I totally agree with you that Joyside were tapping into a feeling in the City, but are they the total package you speak of, yes their songs have cultural significance and they are part of the lifestyle but what about the music?

I too am not commenting just solely to be negative about the music scene in Shanghai and I AM a supporter and contributor of the scene, and I do have total respect for your blog(and I love the podcasts by the way). And I don't want to come across as a condescending expat who is judging other bands by my own guitars, drums and a 3 chord chorus yard stick. I do not expect bands to emulate western music at all, on the contrary I would like to hear something fresh, something Shanghainese.

I think judging music by your own musical taste is very simplistic, you just have to listen. This i think is the core problem of the Shanghai music scene, bands are too concerned with being part of the lifestyle and not focusing on the music.

Hey man

Thanks to you too for commenting at length. I feel we are all presenting points and adding/critiquing as opposed to arguing. It's all good stuff.

Hi again Andy,

This turned out to nice debate indeed, good and interesting.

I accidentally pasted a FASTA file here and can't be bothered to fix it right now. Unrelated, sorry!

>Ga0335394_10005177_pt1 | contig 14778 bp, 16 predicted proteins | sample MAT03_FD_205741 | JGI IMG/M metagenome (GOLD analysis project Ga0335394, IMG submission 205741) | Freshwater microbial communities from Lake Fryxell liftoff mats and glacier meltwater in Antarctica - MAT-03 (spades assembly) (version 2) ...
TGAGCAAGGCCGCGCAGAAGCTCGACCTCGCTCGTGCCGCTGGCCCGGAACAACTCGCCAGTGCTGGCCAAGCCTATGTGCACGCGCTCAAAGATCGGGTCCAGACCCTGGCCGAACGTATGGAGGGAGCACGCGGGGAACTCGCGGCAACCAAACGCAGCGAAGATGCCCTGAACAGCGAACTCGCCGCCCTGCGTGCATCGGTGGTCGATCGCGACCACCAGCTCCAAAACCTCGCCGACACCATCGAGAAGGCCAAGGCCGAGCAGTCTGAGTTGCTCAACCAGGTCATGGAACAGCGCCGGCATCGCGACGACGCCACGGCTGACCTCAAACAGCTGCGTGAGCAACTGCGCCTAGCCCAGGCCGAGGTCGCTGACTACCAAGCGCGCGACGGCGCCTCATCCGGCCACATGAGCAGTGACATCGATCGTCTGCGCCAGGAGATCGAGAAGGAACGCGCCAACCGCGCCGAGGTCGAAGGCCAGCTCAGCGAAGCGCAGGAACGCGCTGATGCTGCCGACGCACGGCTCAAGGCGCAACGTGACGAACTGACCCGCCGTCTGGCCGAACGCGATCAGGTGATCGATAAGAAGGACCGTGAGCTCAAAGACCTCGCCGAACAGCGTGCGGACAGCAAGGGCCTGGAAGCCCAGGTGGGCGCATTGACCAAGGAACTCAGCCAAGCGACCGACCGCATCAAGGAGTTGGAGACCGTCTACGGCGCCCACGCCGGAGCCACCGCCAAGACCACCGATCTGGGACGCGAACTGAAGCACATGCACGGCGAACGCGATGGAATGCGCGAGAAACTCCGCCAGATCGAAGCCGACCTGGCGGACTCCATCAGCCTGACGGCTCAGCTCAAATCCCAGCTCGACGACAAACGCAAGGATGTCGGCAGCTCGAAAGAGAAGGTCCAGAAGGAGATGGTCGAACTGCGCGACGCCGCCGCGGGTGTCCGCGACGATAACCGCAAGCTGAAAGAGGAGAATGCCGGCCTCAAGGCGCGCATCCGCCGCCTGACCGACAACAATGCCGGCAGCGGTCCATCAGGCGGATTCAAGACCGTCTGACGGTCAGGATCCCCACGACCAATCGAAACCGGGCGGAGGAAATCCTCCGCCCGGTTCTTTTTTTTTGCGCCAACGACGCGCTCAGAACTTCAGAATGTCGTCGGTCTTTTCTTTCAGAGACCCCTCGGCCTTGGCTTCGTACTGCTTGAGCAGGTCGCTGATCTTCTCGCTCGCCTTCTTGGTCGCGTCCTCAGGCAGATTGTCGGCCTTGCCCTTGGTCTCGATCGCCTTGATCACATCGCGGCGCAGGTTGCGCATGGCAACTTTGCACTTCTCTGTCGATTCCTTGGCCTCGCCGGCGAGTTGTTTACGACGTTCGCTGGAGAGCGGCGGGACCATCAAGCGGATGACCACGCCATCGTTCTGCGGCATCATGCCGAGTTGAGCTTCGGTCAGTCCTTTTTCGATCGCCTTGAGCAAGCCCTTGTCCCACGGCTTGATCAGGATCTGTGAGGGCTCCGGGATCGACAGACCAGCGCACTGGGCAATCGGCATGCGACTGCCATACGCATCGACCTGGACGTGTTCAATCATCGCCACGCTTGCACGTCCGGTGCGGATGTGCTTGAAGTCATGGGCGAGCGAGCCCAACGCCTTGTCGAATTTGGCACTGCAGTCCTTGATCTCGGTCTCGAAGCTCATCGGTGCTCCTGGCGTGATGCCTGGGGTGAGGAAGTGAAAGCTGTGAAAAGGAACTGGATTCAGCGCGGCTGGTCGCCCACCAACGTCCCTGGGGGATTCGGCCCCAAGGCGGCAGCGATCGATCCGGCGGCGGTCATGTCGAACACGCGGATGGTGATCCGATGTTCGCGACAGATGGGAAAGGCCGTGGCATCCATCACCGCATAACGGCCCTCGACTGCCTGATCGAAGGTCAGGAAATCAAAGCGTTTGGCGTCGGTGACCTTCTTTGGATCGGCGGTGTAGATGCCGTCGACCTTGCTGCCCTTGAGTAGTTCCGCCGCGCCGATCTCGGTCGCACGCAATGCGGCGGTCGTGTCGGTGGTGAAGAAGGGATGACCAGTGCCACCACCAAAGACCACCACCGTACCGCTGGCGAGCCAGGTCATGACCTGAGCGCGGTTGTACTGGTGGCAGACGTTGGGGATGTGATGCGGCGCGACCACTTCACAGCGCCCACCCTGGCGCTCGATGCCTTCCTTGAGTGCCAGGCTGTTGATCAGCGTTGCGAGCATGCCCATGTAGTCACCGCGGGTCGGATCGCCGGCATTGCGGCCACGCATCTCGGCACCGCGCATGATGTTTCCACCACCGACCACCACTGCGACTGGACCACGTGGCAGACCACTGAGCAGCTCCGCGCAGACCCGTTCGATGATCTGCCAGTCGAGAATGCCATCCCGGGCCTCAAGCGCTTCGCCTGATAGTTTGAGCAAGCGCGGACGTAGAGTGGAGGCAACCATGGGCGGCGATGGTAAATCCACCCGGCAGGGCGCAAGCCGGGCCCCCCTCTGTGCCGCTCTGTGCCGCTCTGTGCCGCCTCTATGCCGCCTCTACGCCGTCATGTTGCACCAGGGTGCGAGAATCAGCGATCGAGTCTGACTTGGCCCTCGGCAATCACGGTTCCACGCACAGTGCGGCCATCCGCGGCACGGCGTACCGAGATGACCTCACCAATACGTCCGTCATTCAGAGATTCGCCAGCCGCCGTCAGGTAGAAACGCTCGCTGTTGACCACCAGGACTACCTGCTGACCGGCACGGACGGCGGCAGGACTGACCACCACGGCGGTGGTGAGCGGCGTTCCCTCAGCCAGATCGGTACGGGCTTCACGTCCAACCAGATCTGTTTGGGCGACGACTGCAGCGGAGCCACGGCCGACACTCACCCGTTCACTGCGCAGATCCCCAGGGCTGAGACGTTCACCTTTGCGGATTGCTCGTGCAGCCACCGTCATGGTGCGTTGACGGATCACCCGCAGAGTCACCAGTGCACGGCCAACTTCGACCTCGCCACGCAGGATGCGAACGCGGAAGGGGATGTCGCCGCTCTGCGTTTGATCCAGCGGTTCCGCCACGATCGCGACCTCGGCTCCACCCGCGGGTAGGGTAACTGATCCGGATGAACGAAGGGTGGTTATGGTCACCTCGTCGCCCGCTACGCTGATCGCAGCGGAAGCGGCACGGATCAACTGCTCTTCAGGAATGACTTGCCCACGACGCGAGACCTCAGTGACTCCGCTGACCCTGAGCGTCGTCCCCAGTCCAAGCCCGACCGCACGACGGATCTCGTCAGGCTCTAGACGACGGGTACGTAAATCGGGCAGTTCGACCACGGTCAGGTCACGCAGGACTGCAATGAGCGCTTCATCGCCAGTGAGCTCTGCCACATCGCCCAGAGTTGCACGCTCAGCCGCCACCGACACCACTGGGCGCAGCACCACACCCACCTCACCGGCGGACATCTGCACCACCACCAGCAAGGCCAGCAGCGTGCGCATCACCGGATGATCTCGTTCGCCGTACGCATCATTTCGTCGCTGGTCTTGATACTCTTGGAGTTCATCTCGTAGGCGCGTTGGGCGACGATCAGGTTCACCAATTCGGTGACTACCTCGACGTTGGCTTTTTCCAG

I think we can agree on several things, but at the same time also have some different points of view here.
I would like to just present some last comments here regarding your last post for this time.
What you say about Joyside makes perfect sense, I think you are absolutely right about them connecting with audience and being a meaningful act. However, like 大巴士 said, are they really a complete package when the quality of the music is lacking?

In the case of Brain Failure, it's not the obvious Rancid-influence that got to me, as you say tons of band draws inspiration from Rancid and Operation Ivy. I have yet to hear the Beijing to Boston CD, but I have listened to their previous record, can't remember the name of it now. On record the vocalist is clearly imitating Tim Armstrongs vocal as best as he can. I've been to several of their shows, and his voice does not sound like this live. This is what I mean by claiming that they are copying too much. Wouldn't it be better to not try that hard to sound like your influences?